Sierra Leone Telegraph: 3 March 2020:
The World Health Organization (WHO) in collaboration with other UN agencies is providing strategic technical assistance to the government of Sierra Leone for the formulation and implementation of a National School Health Policy and Strategy.
The new policy and strategy will create a safe, healthy school environment for learning, as well as improve social inclusion and sustainable human capital development.
Funded by the British Government through DFID, the policy formulation process is coordinated by an inter-ministerial core group, led by the Ministry of Health and Sanitation.
The Sierra Leone School Health Policy will help to ensure a standardized approach to implementing and monitoring an agreed package of school health services that are provided by various organisations.
Development of the policy and strategy is said to be an important step towards extending universal health access to all school age children, by providing them with essential health services that are tailored to their needs, such as age appropriate information to protect health and promote wellbeing.
School health is directly linked to six and potentially all 17 Global Sustainable Development Goals of the United Nations, including – health, education, reducing hunger, reducing poverty, gender equality, access to clean water and improved sanitation.
The Sierra Leone School Health Policy is being developed in line with the evolving WHO’s Global Standards for Health Promoting Schools, and will seek to address issues on policy, the physical environment, the social environment, health skills and education – including comprehensive sexuality education, and linkages with parents, communities, and the primary health care system.
The new policy will link to many of the existing policies and strategies, including the National Strategy for the Reduction of Adolescent and Child Marriages, and other instruments aimed at preventing the high rate of teenage pregnancy in the country.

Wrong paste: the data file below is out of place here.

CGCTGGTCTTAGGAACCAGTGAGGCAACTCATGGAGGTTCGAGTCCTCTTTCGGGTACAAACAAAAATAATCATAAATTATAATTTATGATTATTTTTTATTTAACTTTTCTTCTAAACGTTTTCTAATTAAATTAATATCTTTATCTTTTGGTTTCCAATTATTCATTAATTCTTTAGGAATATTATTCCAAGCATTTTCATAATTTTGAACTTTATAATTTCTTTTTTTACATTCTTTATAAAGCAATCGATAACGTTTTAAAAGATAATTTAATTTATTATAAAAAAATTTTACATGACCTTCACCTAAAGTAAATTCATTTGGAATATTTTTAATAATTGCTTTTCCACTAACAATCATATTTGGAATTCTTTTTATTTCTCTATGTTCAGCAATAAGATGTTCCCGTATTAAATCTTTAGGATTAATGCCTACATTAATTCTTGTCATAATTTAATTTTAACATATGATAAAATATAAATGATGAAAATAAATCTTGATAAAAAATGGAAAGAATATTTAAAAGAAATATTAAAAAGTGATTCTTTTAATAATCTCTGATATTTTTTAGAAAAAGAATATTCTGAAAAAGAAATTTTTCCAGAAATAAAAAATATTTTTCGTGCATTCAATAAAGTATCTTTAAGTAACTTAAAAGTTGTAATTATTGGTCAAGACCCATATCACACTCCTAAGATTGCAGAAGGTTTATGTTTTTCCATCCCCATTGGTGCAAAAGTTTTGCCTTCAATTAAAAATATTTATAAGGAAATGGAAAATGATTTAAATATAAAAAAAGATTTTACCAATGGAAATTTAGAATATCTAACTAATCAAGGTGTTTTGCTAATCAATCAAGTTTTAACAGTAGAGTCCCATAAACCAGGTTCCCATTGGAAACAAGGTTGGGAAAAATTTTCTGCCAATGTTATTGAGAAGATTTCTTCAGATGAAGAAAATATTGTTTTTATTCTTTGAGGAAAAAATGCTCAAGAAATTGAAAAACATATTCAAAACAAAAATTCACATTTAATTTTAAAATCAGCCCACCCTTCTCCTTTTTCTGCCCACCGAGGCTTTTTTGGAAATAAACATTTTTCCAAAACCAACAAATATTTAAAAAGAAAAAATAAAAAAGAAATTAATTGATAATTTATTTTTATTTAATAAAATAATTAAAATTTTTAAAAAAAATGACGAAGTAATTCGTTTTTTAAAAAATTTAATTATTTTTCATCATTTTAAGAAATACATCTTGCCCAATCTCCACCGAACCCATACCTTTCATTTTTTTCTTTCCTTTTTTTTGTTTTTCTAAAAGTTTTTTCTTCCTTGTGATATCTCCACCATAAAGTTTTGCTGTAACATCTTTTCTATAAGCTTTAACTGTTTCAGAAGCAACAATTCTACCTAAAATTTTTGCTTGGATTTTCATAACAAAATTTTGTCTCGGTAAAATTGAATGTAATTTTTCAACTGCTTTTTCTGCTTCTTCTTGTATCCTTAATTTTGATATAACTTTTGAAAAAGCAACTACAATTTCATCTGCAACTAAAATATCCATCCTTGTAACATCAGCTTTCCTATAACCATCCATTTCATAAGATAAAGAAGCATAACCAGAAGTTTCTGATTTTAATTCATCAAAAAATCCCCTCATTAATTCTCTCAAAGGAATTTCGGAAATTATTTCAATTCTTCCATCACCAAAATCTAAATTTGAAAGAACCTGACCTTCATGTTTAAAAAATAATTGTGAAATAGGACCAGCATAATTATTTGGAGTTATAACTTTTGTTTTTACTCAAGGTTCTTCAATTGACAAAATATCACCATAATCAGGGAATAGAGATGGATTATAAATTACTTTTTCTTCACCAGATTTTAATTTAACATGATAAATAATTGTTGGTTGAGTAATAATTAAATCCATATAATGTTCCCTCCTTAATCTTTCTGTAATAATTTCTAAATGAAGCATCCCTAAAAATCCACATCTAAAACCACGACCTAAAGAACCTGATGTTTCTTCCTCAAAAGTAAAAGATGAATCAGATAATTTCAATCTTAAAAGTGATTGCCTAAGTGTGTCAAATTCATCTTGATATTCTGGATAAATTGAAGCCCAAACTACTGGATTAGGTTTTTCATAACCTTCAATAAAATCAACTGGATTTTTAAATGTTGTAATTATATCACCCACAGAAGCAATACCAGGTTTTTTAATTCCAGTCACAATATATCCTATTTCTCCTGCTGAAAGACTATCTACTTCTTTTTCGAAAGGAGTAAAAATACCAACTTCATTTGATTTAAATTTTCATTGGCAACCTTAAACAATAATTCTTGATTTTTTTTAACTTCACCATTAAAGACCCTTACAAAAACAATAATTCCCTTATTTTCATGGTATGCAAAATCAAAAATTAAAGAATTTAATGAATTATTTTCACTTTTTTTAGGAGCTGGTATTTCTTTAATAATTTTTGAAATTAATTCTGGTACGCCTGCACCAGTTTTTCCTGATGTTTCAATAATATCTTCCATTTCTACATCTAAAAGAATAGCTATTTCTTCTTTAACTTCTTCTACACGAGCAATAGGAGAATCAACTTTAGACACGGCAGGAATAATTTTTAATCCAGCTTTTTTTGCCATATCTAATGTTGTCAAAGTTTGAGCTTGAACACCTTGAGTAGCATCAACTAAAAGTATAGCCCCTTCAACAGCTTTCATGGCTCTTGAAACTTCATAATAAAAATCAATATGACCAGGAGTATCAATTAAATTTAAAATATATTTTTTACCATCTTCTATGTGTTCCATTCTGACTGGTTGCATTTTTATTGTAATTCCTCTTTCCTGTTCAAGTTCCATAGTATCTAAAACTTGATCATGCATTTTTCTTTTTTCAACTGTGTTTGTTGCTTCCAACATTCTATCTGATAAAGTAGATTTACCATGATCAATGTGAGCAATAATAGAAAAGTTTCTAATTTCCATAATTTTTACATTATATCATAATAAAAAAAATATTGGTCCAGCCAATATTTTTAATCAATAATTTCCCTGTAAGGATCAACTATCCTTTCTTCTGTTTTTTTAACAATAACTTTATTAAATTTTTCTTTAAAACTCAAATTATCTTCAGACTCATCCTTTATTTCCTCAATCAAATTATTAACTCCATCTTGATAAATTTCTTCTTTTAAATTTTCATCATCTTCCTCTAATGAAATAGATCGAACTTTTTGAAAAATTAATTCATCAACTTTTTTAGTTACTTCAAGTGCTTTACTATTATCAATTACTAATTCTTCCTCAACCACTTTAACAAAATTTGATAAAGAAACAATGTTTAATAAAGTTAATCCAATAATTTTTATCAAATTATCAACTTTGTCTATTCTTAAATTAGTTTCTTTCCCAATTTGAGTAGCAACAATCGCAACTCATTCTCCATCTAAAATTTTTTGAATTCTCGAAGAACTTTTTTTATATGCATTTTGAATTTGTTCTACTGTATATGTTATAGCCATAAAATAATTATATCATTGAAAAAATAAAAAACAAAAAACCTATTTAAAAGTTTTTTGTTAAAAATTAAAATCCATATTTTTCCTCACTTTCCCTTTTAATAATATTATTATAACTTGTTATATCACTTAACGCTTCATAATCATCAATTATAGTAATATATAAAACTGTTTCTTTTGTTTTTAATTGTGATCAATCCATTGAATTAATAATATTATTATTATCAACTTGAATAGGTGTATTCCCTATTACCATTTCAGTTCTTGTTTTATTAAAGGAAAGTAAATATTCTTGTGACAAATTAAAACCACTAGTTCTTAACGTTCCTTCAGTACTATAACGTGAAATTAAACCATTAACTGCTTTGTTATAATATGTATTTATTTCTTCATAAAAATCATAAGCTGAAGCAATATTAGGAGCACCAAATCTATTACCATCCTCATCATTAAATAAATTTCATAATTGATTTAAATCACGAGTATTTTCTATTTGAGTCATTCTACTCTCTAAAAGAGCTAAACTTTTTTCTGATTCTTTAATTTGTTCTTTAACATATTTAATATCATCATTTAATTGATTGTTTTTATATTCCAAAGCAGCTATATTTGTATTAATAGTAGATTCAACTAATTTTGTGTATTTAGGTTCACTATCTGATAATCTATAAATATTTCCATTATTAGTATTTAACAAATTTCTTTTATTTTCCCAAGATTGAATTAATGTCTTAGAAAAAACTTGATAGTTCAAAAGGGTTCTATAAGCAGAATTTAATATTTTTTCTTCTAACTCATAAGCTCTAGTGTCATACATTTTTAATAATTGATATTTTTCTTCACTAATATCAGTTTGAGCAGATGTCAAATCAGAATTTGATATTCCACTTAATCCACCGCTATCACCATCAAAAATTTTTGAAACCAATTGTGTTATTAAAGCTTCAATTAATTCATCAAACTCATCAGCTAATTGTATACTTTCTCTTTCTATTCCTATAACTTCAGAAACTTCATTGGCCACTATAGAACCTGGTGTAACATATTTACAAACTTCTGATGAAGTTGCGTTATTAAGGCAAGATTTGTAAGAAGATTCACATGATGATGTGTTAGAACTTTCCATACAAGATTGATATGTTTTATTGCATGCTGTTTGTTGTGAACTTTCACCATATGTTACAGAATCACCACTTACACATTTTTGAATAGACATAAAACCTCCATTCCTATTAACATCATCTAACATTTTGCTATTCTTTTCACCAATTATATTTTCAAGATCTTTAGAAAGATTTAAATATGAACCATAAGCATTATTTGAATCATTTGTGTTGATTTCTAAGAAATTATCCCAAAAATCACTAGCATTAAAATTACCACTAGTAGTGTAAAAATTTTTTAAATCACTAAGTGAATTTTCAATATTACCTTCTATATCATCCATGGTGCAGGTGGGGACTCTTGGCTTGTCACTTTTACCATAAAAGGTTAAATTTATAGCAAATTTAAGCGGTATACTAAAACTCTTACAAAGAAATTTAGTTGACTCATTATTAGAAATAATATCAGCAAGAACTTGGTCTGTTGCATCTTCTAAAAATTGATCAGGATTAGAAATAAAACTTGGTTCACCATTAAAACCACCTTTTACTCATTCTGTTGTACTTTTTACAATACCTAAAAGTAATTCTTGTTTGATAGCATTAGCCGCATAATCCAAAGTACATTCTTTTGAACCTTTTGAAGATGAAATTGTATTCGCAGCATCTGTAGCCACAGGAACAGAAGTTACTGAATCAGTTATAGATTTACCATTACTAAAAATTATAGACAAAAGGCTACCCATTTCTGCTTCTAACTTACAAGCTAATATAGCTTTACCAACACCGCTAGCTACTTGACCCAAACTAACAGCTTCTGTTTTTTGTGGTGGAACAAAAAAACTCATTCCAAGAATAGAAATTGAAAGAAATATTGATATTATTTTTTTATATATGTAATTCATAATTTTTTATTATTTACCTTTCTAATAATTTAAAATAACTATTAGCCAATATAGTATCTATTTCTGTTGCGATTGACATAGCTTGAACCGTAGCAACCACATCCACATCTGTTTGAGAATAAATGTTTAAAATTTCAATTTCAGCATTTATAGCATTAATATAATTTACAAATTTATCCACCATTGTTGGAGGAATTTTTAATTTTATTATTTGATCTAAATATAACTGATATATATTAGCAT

Sierra Leone has a Free Quality Education Programme in place, which is accessible to all school age children. A high proportion of these children are enrolled in primary and secondary schools.
“When children are introduced to and adopt healthy behaviours at a very early age, it sets a strong foundation for their long-term health and development and it can be an opportunity for healthier lives and reduction of the burden of ill health on the society as a whole”, says Janet Kayita, Coordinator of the essential health services cluster at the WHO Country Office in Sierra Leone.
In December 2019, a situational analysis of school health in Sierra Leone was conducted under the stewardship of the Inter-ministerial Steering Group to better understand the barriers to improved health and educational outcomes, as well as map existing school health efforts by the government and development partners. Findings from that exercise will inform the development of the policy and strategy.